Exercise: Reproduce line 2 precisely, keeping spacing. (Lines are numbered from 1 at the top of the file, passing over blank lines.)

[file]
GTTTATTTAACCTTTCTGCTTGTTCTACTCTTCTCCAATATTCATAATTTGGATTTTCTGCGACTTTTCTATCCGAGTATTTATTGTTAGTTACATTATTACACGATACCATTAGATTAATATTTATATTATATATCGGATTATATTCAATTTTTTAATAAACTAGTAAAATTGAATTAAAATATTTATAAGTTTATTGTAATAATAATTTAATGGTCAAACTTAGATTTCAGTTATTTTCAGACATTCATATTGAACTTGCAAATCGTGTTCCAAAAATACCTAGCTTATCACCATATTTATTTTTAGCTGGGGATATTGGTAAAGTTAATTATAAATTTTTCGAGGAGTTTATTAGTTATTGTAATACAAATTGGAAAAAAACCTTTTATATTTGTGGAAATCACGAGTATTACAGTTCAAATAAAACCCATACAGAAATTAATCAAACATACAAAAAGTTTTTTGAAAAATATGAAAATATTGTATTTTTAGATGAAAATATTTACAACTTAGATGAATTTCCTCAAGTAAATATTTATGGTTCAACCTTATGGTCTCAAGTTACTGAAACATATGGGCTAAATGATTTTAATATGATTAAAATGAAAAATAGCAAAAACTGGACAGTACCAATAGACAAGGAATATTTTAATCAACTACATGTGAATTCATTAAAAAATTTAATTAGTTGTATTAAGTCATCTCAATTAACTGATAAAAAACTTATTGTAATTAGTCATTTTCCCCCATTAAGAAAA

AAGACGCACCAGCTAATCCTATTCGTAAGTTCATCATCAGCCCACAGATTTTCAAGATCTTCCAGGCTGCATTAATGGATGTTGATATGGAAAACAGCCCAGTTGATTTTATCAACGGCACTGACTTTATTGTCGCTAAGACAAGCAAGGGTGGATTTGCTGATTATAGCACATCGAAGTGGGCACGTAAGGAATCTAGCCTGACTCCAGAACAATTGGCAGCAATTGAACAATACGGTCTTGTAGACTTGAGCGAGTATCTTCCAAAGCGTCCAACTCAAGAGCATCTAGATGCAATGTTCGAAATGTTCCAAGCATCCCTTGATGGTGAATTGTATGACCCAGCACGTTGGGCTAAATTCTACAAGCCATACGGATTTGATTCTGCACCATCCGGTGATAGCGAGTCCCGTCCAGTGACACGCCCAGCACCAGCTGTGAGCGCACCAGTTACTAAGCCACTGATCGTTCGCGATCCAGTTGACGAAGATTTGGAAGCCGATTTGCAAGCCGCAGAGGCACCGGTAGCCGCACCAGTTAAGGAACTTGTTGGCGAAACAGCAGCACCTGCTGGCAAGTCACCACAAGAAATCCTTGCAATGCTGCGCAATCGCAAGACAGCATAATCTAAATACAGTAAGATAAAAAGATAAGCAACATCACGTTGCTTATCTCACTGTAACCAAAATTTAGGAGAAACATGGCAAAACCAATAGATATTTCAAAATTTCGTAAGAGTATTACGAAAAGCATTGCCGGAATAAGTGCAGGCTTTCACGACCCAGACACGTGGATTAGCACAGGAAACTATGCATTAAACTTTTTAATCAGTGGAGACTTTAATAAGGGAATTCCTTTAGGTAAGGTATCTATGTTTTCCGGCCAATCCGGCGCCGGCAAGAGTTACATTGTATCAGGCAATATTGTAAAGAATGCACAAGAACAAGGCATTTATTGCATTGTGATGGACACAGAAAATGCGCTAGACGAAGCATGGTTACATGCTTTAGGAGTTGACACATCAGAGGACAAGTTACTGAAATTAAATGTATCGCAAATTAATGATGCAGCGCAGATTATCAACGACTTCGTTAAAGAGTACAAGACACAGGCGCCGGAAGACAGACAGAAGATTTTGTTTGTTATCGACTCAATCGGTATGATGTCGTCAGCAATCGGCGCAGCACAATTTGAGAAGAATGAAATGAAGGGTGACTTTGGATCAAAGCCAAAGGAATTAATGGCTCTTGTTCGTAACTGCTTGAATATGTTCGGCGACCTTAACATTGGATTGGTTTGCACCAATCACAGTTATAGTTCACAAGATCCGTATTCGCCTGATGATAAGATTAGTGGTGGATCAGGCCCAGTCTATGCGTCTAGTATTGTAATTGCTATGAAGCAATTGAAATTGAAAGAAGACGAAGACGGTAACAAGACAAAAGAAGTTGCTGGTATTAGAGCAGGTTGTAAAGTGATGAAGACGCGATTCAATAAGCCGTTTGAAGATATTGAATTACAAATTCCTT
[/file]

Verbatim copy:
AAGACGCACCAGCTAATCCTATTCGTAAGTTCATCATCAGCCCACAGATTTTCAAGATCTTCCAGGCTGCATTAATGGATGTTGATATGGAAAACAGCCCAGTTGATTTTATCAACGGCACTGACTTTATTGTCGCTAAGACAAGCAAGGGTGGATTTGCTGATTATAGCACATCGAAGTGGGCACGTAAGGAATCTAGCCTGACTCCAGAACAATTGGCAGCAATTGAACAATACGGTCTTGTAGACTTGAGCGAGTATCTTCCAAAGCGTCCAACTCAAGAGCATCTAGATGCAATGTTCGAAATGTTCCAAGCATCCCTTGATGGTGAATTGTATGACCCAGCACGTTGGGCTAAATTCTACAAGCCATACGGATTTGATTCTGCACCATCCGGTGATAGCGAGTCCCGTCCAGTGACACGCCCAGCACCAGCTGTGAGCGCACCAGTTACTAAGCCACTGATCGTTCGCGATCCAGTTGACGAAGATTTGGAAGCCGATTTGCAAGCCGCAGAGGCACCGGTAGCCGCACCAGTTAAGGAACTTGTTGGCGAAACAGCAGCACCTGCTGGCAAGTCACCACAAGAAATCCTTGCAATGCTGCGCAATCGCAAGACAGCATAATCTAAATACAGTAAGATAAAAAGATAAGCAACATCACGTTGCTTATCTCACTGTAACCAAAATTTAGGAGAAACATGGCAAAACCAATAGATATTTCAAAATTTCGTAAGAGTATTACGAAAAGCATTGCCGGAATAAGTGCAGGCTTTCACGACCCAGACACGTGGATTAGCACAGGAAACTATGCATTAAACTTTTTAATCAGTGGAGACTTTAATAAGGGAATTCCTTTAGGTAAGGTATCTATGTTTTCCGGCCAATCCGGCGCCGGCAAGAGTTACATTGTATCAGGCAATATTGTAAAGAATGCACAAGAACAAGGCATTTATTGCATTGTGATGGACACAGAAAATGCGCTAGACGAAGCATGGTTACATGCTTTAGGAGTTGACACATCAGAGGACAAGTTACTGAAATTAAATGTATCGCAAATTAATGATGCAGCGCAGATTATCAACGACTTCGTTAAAGAGTACAAGACACAGGCGCCGGAAGACAGACAGAAGATTTTGTTTGTTATCGACTCAATCGGTATGATGTCGTCAGCAATCGGCGCAGCACAATTTGAGAAGAATGAAATGAAGGGTGACTTTGGATCAAAGCCAAAGGAATTAATGGCTCTTGTTCGTAACTGCTTGAATATGTTCGGCGACCTTAACATTGGATTGGTTTGCACCAATCACAGTTATAGTTCACAAGATCCGTATTCGCCTGATGATAAGATTAGTGGTGGATCAGGCCCAGTCTATGCGTCTAGTATTGTAATTGCTATGAAGCAATTGAAATTGAAAGAAGACGAAGACGGTAACAAGACAAAAGAAGTTGCTGGTATTAGAGCAGGTTGTAAAGTGATGAAGACGCGATTCAATAAGCCGTTTGAAGATATTGAATTACAAATTCCTT